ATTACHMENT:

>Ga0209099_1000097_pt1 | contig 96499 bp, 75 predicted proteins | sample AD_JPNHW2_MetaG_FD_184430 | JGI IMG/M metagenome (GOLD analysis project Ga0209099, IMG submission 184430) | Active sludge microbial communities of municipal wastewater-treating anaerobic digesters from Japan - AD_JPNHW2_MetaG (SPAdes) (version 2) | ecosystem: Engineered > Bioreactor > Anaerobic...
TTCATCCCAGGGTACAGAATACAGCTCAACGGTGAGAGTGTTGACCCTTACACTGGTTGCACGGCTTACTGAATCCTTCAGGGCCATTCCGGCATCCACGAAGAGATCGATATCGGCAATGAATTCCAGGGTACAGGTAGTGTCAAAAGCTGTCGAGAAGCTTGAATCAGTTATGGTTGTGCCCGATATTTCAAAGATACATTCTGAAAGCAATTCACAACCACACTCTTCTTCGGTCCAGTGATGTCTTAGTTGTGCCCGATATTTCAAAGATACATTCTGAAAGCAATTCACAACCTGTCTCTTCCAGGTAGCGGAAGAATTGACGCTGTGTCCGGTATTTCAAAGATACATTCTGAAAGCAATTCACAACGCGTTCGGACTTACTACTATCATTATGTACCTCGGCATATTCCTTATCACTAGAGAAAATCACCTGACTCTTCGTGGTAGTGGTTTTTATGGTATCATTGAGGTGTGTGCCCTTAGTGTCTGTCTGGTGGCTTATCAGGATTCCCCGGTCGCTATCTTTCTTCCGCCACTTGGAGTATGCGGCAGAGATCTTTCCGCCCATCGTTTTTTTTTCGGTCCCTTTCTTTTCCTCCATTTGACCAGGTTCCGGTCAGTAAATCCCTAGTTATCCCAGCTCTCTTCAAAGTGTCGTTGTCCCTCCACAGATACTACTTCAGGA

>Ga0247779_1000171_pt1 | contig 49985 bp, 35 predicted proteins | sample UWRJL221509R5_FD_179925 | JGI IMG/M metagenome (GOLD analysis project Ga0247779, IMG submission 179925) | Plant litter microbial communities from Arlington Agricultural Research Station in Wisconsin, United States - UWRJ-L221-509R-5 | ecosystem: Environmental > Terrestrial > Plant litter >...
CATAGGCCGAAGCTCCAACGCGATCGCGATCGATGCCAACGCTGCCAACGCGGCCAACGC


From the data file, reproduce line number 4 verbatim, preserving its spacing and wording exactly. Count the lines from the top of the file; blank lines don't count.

CATAGGCCGAAGCTCCAACGCGATCGCGATCGATGCCAACGCTGCCAACGCGGCCAACGC